2. It’s a nicely-put idea, though. I’m fine with “living in the question” for awhile; if only the incendiary speech and defamations would end, it could work. I do sort of sense a weariness on all sides these days, anyway; we’re certainly all less into flame-throwing than we used to be.

    (The problem, I should add, is compounded in this case by the fact that the Church itself is the source of most of the injustice. That’s probably why feelings are so high on all sides, and it’s in contrast to other movements for justice, where the church often took the side of the oppressed against whatever societal forces were arrayed against them. In this case, it’s necessarily Church v. Church, or Church v. itself. It means a Reformation of some sort; always a bigger deal than simply “fighting injustice.”)

  3. (I should add that I don’t really agree with the “Truth” vs. “Justice” dichotomy, though. I think we’ve been laying many “Truths” over the years for our argument; mostly they simply haven’t been heeded.

    Nevertheless, I do agree with your suggestion as to how to proceed from here.)

  4. (Sorry about that last post, BTW. I brought the “Truth” vs. “Justice” idea in from another discussion, I think; I see now that this isn’t actually exactly what you’re talking about here.

    In any case, I think you’ve come up with a good idea here – a reasonable approach to the problem we’re all living in – and I agree with what you’re saying.)

  5. Dear bls,

    I didn’t respond to your original point because it’s quite well taken; since I’m not gay nor (what we may call) “conservative” or a “reasserter,” it’s cheap and easy for me to say, “Well, we’ll have to kive with injustice.” Were I to try to exculpate myself, I’d just aggravate matters.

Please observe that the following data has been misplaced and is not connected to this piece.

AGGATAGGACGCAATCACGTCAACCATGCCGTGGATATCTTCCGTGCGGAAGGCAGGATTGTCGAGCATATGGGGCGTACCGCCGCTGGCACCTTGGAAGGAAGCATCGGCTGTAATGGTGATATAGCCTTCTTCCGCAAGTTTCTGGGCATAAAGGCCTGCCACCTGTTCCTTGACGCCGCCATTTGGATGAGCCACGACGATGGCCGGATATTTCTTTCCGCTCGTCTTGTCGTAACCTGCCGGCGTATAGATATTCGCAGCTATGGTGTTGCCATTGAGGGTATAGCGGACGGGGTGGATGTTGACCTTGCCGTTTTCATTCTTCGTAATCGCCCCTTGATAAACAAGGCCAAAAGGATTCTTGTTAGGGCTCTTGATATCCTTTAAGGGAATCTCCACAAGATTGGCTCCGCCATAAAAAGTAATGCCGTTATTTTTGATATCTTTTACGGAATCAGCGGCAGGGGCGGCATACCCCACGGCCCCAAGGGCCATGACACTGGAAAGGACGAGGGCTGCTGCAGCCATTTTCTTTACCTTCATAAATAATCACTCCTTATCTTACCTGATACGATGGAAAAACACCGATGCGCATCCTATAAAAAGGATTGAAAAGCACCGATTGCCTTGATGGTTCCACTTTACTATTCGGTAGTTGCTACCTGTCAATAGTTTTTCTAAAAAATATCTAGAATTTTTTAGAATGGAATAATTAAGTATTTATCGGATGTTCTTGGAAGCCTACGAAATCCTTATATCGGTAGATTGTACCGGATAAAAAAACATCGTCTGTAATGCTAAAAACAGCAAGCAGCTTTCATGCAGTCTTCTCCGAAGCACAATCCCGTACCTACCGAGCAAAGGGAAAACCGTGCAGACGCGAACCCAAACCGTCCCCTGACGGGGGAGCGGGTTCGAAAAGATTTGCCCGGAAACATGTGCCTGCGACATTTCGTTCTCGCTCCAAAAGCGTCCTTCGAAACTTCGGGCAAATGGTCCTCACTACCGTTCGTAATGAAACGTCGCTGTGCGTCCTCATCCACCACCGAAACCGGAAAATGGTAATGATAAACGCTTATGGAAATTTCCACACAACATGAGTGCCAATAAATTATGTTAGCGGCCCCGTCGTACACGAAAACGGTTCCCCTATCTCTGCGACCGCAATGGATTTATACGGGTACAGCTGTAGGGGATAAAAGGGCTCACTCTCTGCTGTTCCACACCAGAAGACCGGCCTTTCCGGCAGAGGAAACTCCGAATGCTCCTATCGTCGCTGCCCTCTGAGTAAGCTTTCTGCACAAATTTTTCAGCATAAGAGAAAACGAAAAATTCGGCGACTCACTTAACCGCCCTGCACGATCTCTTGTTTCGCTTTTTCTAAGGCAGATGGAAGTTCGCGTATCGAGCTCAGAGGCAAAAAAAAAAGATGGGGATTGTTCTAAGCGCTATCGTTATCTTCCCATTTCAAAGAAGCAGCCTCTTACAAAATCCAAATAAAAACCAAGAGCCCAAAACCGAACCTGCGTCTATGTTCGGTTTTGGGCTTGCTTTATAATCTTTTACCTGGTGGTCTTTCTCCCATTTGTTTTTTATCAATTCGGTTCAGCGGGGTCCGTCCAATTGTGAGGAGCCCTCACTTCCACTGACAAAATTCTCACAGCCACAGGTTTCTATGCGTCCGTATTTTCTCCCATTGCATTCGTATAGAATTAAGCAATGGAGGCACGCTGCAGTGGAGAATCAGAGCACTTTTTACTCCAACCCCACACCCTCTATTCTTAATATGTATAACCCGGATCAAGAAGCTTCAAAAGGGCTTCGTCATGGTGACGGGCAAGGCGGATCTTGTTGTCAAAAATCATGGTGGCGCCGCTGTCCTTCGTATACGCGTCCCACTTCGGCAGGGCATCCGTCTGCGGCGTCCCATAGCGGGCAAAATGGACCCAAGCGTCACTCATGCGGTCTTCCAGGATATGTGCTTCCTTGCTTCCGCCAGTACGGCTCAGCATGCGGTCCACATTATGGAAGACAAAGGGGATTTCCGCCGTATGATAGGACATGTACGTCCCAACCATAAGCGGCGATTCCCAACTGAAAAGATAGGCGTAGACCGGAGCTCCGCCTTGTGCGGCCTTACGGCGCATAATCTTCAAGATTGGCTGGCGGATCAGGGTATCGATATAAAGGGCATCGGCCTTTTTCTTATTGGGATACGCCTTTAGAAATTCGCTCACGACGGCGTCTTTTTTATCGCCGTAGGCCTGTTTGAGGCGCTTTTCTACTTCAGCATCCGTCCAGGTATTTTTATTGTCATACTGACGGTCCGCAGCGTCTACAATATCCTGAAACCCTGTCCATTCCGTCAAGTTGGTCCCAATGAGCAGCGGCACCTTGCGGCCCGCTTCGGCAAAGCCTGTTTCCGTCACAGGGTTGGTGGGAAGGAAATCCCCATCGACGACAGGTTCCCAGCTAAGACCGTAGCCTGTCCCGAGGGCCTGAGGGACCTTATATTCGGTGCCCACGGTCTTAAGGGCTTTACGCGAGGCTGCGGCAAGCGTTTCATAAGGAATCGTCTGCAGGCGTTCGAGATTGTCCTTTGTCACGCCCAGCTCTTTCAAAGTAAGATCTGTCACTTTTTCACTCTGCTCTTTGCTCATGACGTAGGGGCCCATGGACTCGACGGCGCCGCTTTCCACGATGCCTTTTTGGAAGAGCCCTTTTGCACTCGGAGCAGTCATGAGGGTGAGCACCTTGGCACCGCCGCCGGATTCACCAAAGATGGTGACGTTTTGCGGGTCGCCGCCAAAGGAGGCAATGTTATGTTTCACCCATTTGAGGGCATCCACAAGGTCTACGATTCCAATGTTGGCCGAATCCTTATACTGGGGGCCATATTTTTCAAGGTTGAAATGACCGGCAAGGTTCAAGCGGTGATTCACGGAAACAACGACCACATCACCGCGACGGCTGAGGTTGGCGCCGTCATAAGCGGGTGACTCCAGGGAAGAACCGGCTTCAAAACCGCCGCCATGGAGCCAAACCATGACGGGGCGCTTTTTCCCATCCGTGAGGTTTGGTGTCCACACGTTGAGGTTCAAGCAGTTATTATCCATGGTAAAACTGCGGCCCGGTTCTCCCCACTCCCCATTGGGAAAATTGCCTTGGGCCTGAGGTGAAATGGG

When I commend “sitting with uncorrected injustice,” it’s not because I care less for justice, but because I care that we attain a practice of justice that everyone involved — or as many people as possible — can understand (in some way) to be just.

    Thanks for your willingness to hear this universally-frustrating possibility.

  6. Well, it’s not that terrible a thing, I don’t think – unless I’m misunderstanding what you’re saying. The “injustice” isn’t going to be cured overnight – this we know from the past – and as long as we can simply sit still for awhile, I don’t think any gay person would complain. But this is not what the AAC wants to do; in fact, they reject the possibility outright.

    The error, if there is one, is that Gene Robinson came along too soon. But that isn’t a moral question at all. It’s a problem of adjustment to a new reality – and this of course takes many years among a large group of people (and an especially long time in religion, the most conservative of all human institutions).

    What I absolutely concur with in your post is related to this problem, in fact: we are all at a different place on this issue. A very different place, in fact – which is why there is such confusion. Or, as you express it, why we “as an aggregate do not know where our present path leads.” Gay people know, because we are the ones who know the reality of the situation from the inside. But others are genuinely confused, because they don’t.

    But it will all work out the way it’s supposed to, anyway. I think the frustration is that we recognize now that it’s going to take a long, long time.

    Sorry for going on and on about this. I’m not expressing myself very well, for whatever reason.

  7. And I fear that I may not have expressed myself clearly, either. While I certainly meant what I said above, I was in no way implying that Fr. Adam was to be singled out as guilty of it himself.

    The original post certainly did contain good, thoughtful ideas.